Jill: Also, people who don’t like planning what they’re going to say ahead of time. This is important in the beginning, especially. Marc Maron can go into an interview with no previous knowledge or prep about a guest, but we are not all Marc Maron. If you don’t want to do prep work and think podcasting can just be a long-winded rant, you’ll likely find people turned off by that.
How has your position as a podcast host and a person of high authority, impacted your business, sales, and/or increased your opportunities? Can you share a story with us?
Adam: Our podcast is a part of our business and it’s greatly strengthened our partner relations with publishers and provided more content for our library partners. We had the idea a while back to make every author interview available to libraries for free in their digital collections. This means library users can “borrow” the episode and the library gets credit for the circulation and it introduces new people to the podcast.
What makes your podcast binge-listenable? What do you think makes your podcast unique from the others in your category? What do you think is special about you as a host, your guests, or the content itself?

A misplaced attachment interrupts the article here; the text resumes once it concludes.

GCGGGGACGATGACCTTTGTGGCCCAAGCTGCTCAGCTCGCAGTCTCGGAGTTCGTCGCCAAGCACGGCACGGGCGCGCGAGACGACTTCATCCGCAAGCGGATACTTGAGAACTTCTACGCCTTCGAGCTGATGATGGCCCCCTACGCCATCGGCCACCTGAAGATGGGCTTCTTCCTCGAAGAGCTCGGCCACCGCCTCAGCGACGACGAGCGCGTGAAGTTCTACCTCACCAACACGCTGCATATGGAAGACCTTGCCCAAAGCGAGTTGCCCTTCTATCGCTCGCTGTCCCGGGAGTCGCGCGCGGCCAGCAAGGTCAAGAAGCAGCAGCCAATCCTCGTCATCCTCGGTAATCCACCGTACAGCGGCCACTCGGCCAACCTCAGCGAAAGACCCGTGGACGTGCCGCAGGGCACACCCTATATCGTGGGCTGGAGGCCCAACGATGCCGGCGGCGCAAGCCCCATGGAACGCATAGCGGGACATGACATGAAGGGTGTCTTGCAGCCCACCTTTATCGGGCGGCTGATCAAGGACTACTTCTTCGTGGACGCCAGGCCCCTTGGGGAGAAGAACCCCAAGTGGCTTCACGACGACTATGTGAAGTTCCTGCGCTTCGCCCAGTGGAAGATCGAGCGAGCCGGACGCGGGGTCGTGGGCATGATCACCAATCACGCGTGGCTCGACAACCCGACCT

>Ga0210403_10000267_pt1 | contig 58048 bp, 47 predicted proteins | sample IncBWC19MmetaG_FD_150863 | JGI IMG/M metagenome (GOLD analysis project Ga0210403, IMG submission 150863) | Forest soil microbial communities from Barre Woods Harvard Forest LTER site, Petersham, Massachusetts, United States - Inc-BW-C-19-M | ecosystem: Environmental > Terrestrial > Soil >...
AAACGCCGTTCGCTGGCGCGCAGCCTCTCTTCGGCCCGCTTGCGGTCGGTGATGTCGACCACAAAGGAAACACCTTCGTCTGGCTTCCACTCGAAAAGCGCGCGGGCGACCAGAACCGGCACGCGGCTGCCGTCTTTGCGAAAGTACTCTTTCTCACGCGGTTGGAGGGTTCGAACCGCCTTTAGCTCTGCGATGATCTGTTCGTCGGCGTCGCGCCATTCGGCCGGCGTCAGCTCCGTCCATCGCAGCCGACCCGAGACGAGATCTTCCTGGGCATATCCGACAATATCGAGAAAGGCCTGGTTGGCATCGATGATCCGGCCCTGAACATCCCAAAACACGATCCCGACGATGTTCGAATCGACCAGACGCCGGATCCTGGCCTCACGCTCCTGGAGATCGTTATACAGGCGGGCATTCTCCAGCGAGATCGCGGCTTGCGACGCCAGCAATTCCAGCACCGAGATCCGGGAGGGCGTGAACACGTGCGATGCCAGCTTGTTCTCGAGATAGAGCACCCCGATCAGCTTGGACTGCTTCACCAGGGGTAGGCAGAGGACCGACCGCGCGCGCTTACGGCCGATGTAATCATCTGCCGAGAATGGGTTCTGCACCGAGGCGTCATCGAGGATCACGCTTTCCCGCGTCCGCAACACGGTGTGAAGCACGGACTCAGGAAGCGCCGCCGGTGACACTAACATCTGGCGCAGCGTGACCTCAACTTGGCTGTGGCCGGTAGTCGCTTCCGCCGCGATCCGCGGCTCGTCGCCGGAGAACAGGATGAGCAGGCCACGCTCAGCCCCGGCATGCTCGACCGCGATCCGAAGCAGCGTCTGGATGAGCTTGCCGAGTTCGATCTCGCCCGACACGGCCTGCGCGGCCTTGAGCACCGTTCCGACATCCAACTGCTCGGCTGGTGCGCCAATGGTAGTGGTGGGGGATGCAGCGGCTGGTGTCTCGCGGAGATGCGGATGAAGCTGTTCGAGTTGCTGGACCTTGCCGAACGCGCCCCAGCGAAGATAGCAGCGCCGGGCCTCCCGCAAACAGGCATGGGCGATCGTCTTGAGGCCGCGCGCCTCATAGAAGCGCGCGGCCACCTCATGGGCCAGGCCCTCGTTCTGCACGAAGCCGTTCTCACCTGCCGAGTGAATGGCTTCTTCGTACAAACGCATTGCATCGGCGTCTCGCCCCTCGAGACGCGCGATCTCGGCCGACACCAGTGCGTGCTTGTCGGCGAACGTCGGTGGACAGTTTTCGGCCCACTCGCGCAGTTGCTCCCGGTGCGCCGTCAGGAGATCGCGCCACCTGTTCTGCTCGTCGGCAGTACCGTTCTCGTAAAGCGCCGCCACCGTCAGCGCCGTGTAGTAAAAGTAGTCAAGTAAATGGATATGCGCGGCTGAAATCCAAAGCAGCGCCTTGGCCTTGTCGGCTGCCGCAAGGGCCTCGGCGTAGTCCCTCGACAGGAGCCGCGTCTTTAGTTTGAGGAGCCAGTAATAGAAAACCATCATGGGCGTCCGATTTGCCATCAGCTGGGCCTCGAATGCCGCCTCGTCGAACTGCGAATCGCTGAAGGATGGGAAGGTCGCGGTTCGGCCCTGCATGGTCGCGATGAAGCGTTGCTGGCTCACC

Adam: The authors we bring on each week are what makes it binge-able. They’re storytellers at heart and the way they convey these stories will likely make you think about the stories in your own life. Our biggest episodes tend to be our preview of the biggest books that will be released in the next month. A lot of book podcasts review books but not as many preview them, and this gets our listeners excited about being the first to discover a new, buzzy book.
Jill: At the end of the day, people can tell that we are extremely passionate about books and reading and I think that comes through in our interactions with each other and our guests. Also, we’ve been told our intro music is extremely catchy.
Where can our readers find you on Social Media?
Is there a specific high-value guest (obviously still living) that you would love to interview on your show, and why? He or she might just see this when we tag them!